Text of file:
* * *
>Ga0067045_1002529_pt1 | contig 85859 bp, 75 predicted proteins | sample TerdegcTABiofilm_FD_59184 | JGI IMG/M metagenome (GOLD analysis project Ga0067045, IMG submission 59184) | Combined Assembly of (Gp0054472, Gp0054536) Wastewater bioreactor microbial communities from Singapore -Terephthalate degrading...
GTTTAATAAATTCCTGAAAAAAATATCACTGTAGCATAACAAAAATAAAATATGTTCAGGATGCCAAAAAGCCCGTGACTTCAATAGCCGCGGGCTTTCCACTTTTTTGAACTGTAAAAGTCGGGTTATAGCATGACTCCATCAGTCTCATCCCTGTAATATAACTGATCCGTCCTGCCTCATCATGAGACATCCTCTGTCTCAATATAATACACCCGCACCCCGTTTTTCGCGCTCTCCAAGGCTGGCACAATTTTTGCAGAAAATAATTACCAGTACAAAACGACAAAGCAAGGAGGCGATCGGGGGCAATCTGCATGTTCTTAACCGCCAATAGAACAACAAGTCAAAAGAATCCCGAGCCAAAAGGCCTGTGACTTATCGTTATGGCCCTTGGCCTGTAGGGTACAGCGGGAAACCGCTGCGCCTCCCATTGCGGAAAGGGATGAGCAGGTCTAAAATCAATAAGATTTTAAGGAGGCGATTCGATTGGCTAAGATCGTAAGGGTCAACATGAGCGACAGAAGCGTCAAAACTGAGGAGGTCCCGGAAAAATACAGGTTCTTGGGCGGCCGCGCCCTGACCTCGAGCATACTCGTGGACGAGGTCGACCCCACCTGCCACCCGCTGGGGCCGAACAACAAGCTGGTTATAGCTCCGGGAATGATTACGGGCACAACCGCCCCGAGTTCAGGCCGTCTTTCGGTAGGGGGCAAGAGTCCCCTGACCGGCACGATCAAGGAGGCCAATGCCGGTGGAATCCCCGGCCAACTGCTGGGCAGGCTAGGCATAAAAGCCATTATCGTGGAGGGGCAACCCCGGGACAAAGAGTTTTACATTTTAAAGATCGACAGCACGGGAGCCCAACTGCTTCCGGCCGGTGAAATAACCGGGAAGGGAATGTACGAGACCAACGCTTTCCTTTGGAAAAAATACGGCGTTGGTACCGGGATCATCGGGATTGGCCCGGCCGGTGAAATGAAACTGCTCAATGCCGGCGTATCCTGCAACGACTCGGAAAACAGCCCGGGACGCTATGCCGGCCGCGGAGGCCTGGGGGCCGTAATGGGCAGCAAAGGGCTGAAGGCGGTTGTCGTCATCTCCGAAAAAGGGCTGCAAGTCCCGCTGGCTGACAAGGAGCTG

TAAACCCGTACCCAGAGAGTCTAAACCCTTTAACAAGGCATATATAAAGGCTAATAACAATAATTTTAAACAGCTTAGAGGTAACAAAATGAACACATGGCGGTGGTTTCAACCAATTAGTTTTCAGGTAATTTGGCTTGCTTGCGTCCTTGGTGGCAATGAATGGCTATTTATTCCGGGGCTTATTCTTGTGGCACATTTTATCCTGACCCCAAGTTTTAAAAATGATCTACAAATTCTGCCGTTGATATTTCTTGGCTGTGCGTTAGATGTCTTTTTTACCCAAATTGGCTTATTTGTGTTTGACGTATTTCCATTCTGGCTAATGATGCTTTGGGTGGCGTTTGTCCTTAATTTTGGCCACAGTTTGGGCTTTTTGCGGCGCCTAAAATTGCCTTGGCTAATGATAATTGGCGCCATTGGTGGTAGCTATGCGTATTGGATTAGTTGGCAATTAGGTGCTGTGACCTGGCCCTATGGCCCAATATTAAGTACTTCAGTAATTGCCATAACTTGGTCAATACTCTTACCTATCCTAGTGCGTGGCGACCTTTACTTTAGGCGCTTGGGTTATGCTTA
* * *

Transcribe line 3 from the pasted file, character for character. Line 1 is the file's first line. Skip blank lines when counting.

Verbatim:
TAAACCCGTACCCAGAGAGTCTAAACCCTTTAACAAGGCATATATAAAGGCTAATAACAATAATTTTAAACAGCTTAGAGGTAACAAAATGAACACATGGCGGTGGTTTCAACCAATTAGTTTTCAGGTAATTTGGCTTGCTTGCGTCCTTGGTGGCAATGAATGGCTATTTATTCCGGGGCTTATTCTTGTGGCACATTTTATCCTGACCCCAAGTTTTAAAAATGATCTACAAATTCTGCCGTTGATATTTCTTGGCTGTGCGTTAGATGTCTTTTTTACCCAAATTGGCTTATTTGTGTTTGACGTATTTCCATTCTGGCTAATGATGCTTTGGGTGGCGTTTGTCCTTAATTTTGGCCACAGTTTGGGCTTTTTGCGGCGCCTAAAATTGCCTTGGCTAATGATAATTGGCGCCATTGGTGGTAGCTATGCGTATTGGATTAGTTGGCAATTAGGTGCTGTGACCTGGCCCTATGGCCCAATATTAAGTACTTCAGTAATTGCCATAACTTGGTCAATACTCTTACCTATCCTAGTGCGTGGCGACCTTTACTTTAGGCGCTTGGGTTATGCTTA